Barletta Challenger Vinsko Vows to Stay in
By Keegan Gibson, Managing Editor
At 3:59pm Tuesday, Bill Vinsko was one of Democrats’ most promising recruits in Pennsylvania. A politically connected attorney from Wilkes-Barre, he had begun a strong schedule of campaign events and local meetings. And his $80,000 raised in the third quarter almost matched the fundraising of incumbent Rep. Lou Barletta.
At 4:15pm, the dream was over. When Republican lawmakers unveiled Pa.’s new congressional map, what had been one of the bluest districts in the country to be represented by a red congressman became a safe seat for the GOP.
With the stroke of a pen (or more likely a mouse), Harrisburg Republicans stretched the district down into deep-red central Pa. The Democratic strongholds of Scranton and Vinsko’s home in Wilkes-Barre were surgically removed and grafted onto the district of Rep. Tim Holden (D-Schuylkill). It leaves Barletta with a much safer GOP seat.
It’s also more hospitable to incumbents in general, as it snakes beyond the Scranton/Wilkes-Barre broadcast area into the relatively more expensive Harrisburg market. That makes it tougher for a challenger with limited funds to get his or her name out.
When the new map is ultimately adopted by the Pa. legislature and signed by Governor Tom Corbett, Vinsko won’t even live in the 11th district.
He’s down, but not out. Vinsko says he still intends to challenge Barletta, who he accused of complicity in the Luzerne County split.
“I am running in the 11th and I am staying put right now,” he said. “Here’s why: the reason is that the issues do not stop at party lines and the issues don’t stop at boundary lines. And I want to be the Congressman for Northeast Pennsylvania and for Central Pennsylvania, and my concern is not the lines but the people.
Barletta said he fought to keep Luzerne whole.
“My original and one of my only requests was that we keep Luzerne County whole and together because it is my home county, so I was disappointed in the fact that Wilkes-Barre and the Wyoming Valley and Pittston were not included.”
The former Hazleton Mayor noted that he won Luzerne in 2010 by approximately 10,000 votes and in 2008 by about 5,000, and guessed Harrisburg Republicans were likely planning for the entire decade – not just him.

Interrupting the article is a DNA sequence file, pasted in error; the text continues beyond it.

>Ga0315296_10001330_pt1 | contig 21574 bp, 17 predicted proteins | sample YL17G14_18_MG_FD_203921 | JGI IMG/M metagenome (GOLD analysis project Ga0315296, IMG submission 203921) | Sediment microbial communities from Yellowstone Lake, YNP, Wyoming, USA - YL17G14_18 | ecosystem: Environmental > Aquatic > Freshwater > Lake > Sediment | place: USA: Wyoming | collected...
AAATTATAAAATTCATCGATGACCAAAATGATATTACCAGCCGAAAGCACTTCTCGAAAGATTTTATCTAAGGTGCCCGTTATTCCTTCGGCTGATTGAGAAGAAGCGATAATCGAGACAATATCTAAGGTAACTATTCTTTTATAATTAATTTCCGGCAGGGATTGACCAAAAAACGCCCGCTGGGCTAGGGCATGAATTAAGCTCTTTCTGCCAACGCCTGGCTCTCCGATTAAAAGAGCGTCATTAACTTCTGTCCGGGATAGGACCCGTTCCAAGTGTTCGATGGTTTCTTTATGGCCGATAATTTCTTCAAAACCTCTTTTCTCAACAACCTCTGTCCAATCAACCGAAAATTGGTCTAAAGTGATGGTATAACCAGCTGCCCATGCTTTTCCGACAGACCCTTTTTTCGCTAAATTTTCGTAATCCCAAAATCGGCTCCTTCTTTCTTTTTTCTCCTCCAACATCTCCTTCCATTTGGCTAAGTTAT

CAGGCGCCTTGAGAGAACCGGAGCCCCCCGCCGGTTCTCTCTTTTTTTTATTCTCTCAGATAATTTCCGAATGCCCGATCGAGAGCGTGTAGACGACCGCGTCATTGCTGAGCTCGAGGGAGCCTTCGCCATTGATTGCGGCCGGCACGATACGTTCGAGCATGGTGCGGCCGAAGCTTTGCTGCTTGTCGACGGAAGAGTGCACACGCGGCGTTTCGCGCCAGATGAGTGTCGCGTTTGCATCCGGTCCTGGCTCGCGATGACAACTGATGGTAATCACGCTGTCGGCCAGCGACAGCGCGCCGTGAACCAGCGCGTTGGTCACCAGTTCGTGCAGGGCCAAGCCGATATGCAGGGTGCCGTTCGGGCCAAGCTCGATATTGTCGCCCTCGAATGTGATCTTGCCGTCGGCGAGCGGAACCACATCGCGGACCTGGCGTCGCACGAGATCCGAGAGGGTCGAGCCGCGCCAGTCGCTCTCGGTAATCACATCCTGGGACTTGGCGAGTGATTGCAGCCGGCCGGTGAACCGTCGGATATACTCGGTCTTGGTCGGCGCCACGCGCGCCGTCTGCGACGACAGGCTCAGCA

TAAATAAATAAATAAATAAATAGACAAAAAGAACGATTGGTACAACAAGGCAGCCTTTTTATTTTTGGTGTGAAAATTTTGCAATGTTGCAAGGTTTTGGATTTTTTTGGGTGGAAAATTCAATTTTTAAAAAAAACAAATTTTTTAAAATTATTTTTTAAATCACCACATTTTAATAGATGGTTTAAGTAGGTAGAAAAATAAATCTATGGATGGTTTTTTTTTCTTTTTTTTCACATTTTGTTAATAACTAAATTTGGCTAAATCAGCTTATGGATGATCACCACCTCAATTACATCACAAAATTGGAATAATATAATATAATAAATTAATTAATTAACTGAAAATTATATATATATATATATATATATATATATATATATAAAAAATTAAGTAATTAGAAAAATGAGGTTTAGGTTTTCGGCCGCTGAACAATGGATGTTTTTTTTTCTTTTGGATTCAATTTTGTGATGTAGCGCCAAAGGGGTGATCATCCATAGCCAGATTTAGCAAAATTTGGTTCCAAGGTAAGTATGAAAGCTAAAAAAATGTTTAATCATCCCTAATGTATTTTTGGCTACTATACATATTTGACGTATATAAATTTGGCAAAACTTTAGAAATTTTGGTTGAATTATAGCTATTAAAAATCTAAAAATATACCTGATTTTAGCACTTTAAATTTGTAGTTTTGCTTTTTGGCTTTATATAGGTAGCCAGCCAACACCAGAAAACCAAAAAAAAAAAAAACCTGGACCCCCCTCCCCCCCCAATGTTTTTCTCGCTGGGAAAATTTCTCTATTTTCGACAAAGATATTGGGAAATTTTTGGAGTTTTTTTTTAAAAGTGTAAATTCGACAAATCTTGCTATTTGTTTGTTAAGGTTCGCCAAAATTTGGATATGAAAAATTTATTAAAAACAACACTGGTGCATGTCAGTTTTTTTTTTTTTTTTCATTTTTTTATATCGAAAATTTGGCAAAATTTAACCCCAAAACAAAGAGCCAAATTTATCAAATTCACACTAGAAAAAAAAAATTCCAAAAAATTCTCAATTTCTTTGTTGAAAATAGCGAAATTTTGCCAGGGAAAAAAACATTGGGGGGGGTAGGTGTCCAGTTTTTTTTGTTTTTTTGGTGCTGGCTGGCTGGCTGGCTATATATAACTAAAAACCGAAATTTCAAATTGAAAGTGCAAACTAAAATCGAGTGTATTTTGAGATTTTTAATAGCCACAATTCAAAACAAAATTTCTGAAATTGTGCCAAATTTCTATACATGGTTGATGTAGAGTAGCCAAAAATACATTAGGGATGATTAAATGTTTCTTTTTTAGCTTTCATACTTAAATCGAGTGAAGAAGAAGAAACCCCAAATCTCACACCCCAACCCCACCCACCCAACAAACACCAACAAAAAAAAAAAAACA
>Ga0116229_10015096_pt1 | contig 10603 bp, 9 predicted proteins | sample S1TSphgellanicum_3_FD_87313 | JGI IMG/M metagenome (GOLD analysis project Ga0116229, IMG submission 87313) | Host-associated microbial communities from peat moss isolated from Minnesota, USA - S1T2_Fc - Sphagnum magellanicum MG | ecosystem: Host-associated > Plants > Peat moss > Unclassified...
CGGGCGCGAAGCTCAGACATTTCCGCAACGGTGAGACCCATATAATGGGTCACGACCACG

“It’s a ten year map. While I have been able to do well in Luzerne county, it’s a county that I’m from. So, I don’t think the map was drawn specifically for me.”
But it was drawn such that Vinsko’s home in Wilkes-Barre, on the bank of the Susquehanna River, is adjacent to the district.
“I am not planning on moving at this time,” Vinsko said. “With a nine-iron I could hit a ball into the 11th from my yard.”
The law does not require a member of congress to live in the district he or she represents, just in the same state. However, as Barletta was keen to note, it’s politically difficult and an uncommon occurrence.
“If he’s going to stay in it and run for the 11th congressional district even though he’s in the 17th…I don’t know the last time somebody won a congressional seat that didn’t live in the district,” Barletta said.
It’s unclear how well such an attack, typically used to great effect, will play in an election year when many voters are being shuffled to new districts themselves. At the least, it threatens to be a headache for Vinsko.
Regards his district, Barletta said he is looking forward to meeting his new constituents and building ties in the area. There, Vinsko may have a head start. He attended the Dickinson School of Law in beautiful Carlisle, a piece of Cumberland County that will now be part of the 11th. His undergrad degree came from Penn State’s Harrisburg campus in Dauphin County.
But the Democrat will have to hurry up and introduce himself to voters before Barletta does. Asked about the outlook on the campaign, it was clear the Congressmen has already found a key campaign talking point:
“He will certainly have his work cut out for him, especially if he plans on continuing with President Obama’s policies that have left Northeastern Pennsylvania with the highest unemployment rate in the state,” Barletta argued. “That’s going to be a pretty hard sell for him.”
Natalka Karaman contributed to this report.